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Shift 2: Unleashed - The best sim racer yet?

Don't look a Shift course in the mouth...

A simulation racing series by trade, NFS Shift is jostling for the same stretch of tarmac as technically-minded driving games Forza 3 and Gran Turismo 5 - that's a pair of daunting pacesetters right there.

But although Shift 2: Unleashed can't compete with its more illustrious rivals in terms of number-crunching, it has one thing that they lack: impact.

Broadside someone in Gran Turismo and you'll collide with all the force of a couple of lawn bowls clunking together in the park. Broadside someone in Shift 2 and it'll take seven firefighters two days to cut you out of the wreckage of your sofa.


Fans of the first Shift will know exactly what we're talking about: the screen blurs, the driver wheezes as if it was it were his last breath, and the pad rumbles as though it were attempting lift-off.

But now, your car crumples in tune with your spirits, thanks to the addition of a fully-realised vehicular damage system. Although we didn't manage to critically damage our car during the playtest session (and heavens, did we ever try), boisterous racing swiftly leads to mangled car innards, which in turn leads to revised race expectations as you're forced to nurse a broken-down comedy car to the finish line.

Careful, clean racing is the way forward in Shift 2 - perhaps that's why Slightly Mad have removed the 'aggression v precision' scoring system in favour of one single catch-all XP pot.

Shift 2's sheer physicality is exacerbated by the new Helmet Cam viewpoint, which sets the camera right behind the driver's visor. It's similar to the traditional cockpit view (which was by far the best way to experience the first game), but offers a slightly higher perspective, allowing you to see more of the road ahead.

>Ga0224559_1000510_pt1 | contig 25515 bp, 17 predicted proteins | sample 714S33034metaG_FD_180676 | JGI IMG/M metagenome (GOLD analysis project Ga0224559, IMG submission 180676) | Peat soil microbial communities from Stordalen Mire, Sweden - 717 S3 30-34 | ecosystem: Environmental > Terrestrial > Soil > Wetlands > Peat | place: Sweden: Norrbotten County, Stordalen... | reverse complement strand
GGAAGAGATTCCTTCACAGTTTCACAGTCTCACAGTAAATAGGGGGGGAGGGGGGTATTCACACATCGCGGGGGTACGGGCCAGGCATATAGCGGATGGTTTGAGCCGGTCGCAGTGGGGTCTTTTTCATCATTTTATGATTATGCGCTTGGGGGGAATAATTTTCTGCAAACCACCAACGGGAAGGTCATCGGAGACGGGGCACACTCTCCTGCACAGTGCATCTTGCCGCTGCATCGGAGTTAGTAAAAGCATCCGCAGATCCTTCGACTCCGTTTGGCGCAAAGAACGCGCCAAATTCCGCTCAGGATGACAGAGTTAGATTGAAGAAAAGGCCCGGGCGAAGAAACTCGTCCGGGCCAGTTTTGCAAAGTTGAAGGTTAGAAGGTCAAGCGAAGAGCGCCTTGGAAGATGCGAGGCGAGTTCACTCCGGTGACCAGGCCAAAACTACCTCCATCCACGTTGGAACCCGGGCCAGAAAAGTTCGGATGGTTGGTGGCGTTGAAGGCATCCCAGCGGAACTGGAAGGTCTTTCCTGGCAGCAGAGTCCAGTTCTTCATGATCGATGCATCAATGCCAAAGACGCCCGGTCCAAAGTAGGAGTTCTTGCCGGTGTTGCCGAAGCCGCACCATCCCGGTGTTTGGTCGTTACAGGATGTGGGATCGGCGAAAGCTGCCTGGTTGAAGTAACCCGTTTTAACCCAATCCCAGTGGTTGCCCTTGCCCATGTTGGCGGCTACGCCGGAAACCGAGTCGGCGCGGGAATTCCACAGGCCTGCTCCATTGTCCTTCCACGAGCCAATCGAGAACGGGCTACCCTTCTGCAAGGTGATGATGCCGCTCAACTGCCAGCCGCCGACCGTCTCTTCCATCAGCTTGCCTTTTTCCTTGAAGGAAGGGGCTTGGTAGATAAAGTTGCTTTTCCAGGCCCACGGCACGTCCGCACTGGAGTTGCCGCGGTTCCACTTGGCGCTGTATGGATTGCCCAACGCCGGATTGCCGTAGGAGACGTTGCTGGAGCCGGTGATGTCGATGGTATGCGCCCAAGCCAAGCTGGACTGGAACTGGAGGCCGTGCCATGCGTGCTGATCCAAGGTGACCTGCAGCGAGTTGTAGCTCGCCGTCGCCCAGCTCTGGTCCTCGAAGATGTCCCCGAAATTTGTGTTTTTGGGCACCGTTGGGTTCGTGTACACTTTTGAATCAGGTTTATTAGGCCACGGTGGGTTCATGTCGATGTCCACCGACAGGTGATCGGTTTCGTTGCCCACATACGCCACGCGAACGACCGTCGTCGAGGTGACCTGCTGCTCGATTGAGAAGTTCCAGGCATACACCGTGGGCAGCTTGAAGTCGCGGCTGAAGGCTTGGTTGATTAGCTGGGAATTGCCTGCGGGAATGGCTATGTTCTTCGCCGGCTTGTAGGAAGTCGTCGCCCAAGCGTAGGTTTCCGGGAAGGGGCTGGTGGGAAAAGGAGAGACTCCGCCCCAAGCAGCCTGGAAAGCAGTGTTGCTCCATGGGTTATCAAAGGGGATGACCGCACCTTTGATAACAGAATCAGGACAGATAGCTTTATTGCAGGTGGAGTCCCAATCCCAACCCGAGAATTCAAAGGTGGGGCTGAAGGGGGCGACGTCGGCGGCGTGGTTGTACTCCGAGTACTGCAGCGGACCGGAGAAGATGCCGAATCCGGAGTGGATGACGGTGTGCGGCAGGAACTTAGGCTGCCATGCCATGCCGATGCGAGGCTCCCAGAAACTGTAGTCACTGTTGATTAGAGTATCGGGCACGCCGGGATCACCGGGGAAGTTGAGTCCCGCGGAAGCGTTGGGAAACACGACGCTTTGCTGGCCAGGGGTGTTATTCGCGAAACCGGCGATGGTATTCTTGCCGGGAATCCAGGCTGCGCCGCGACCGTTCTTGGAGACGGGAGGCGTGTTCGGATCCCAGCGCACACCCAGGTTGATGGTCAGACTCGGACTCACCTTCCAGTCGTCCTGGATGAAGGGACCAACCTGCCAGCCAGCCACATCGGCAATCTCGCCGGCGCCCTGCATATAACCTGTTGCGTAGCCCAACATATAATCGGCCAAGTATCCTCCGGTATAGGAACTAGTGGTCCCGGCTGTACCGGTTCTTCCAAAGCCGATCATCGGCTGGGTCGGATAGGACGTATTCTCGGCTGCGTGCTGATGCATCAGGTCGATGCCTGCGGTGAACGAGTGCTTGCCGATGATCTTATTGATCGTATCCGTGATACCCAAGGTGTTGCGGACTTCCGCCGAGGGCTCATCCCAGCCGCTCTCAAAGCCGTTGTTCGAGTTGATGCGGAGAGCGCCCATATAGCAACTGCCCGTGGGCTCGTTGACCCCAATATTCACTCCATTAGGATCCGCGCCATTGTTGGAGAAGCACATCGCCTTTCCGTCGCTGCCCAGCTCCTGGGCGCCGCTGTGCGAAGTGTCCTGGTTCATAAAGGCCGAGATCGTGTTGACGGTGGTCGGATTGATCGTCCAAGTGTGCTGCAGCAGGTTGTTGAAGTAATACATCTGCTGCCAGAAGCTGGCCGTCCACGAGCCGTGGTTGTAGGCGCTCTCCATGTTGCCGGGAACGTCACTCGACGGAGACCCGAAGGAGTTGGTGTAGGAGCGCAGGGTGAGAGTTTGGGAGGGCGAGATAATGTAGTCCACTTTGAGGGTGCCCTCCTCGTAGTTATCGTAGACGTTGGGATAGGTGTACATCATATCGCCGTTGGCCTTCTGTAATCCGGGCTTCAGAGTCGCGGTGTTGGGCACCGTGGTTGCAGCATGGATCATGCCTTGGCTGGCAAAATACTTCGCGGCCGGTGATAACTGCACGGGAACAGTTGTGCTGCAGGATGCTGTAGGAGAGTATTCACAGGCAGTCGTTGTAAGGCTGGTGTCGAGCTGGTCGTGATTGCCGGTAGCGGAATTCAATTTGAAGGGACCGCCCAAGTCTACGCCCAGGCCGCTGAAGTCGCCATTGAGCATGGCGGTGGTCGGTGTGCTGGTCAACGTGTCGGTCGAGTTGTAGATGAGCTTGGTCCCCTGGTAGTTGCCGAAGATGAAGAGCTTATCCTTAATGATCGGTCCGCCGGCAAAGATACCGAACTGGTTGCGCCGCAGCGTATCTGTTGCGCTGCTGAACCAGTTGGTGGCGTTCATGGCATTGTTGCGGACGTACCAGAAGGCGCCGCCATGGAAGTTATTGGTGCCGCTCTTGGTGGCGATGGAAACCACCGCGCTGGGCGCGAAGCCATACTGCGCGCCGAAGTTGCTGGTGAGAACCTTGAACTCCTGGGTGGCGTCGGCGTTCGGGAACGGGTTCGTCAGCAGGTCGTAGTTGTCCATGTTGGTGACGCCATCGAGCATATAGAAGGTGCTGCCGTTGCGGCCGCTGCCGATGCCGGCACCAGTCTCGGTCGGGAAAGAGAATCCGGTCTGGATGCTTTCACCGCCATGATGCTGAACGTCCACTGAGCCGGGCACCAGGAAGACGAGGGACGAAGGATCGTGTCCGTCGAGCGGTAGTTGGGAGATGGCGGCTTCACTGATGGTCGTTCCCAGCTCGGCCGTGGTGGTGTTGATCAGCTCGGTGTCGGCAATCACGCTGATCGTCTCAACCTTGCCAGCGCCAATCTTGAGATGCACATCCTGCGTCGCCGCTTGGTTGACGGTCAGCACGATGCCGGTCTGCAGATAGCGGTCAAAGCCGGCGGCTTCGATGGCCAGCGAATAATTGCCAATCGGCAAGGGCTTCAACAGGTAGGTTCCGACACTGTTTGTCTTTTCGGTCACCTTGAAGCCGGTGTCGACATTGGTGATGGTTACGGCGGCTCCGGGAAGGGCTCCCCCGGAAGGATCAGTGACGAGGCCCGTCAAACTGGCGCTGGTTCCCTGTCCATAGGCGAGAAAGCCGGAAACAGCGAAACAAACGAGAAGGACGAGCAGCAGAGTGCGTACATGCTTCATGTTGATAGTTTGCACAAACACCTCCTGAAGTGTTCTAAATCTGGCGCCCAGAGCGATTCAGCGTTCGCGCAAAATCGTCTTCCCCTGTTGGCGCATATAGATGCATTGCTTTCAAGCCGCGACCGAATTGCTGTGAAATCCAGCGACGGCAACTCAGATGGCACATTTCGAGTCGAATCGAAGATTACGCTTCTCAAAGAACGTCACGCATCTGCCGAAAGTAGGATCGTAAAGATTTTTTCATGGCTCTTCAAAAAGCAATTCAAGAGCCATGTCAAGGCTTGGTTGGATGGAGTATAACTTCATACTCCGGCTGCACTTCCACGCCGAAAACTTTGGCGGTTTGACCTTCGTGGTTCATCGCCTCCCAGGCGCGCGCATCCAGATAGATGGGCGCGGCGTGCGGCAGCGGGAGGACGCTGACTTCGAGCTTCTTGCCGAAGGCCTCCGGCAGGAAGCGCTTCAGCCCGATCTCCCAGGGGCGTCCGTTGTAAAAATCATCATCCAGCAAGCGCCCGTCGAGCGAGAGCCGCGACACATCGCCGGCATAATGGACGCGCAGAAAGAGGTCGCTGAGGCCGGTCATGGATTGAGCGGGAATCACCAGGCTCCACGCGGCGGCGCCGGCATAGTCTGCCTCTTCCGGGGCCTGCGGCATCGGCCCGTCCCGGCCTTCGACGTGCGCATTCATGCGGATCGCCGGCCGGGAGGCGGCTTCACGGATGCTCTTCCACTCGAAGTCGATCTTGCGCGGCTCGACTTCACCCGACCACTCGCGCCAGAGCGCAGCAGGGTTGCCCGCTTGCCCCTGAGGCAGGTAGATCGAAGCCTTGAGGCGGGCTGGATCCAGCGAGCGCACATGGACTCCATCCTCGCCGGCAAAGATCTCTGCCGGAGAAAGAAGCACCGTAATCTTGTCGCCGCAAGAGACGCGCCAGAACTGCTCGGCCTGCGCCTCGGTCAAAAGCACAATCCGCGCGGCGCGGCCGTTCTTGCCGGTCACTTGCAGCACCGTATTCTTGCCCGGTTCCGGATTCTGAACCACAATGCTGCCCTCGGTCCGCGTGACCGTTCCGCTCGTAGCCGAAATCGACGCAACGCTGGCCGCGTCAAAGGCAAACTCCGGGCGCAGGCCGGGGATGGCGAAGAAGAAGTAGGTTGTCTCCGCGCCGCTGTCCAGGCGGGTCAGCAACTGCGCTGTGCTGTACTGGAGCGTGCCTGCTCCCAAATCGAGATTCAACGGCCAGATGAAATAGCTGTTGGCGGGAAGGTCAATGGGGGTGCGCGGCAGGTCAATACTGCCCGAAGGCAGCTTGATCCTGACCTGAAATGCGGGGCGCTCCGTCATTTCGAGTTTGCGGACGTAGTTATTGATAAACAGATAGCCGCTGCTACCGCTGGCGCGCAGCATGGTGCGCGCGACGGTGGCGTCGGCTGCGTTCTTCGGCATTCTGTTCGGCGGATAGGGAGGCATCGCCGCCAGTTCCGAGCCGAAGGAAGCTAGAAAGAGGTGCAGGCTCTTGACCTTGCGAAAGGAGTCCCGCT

However, sunlight reflects off your visor, forming an overpowering bloom effect on its surface which means that on certain stretches of track, your visibility is reduced to that of a Premier League linesman.

Helmet Cam conditions also make high-speed collisions even more traumatic than before - spin into a wall and the camera will rattle your brain around as if it were a caged parrot in an Arabic Bazaar. The Helmet Cam viewpoint is the self-styled expert's choice.

Its visual idiosyncrasies might make it a poor choice for beginners, but it offers hardened racers an extra edge; the right analogue stick can be employed to 'lean' into corners as you turn, allowing you to out-brake the opposition or shave vital milliseconds off your lap time.


EA have also updated their Autolog system (as seen in the recent Need For Speed: Hot Pursuit) so that it now persistently displays your friends' lap times, ensuring that there's always an achievable target in view.

It's similar to the system used by Bizarre Creations' Geometry Wars 2 (which the developers have cited as a direct influence) and turns the game on its head; now every race is a constant battle for Monday morning bragging rights in the office/school/oil rig/prison/wherever it is you hang out.

The time trial-obsessed Autolog system was a poor fit for Hot Pursuit, with its randomised traffic patterns and weapon-based chaos, but it fits Shift 2: Unleashed's fetish for clean, precise racing like a leather murder glove.

It's a thrillingly compulsive framework for a sim racing sequel which fixes everything that was wrong with its predecessor efficiently and without fuss. It doesn't have 1031 variations of a Honda Accord. It doesn't give you the option of spray-painting your car's livery to make it look like a Chomp Bar on wheels.

But what it does do is offer some of the grittiest, most intense racing we've seen in a generation. Be sure to keep track of this one; it's firmly lodged in Forza's slipstream.

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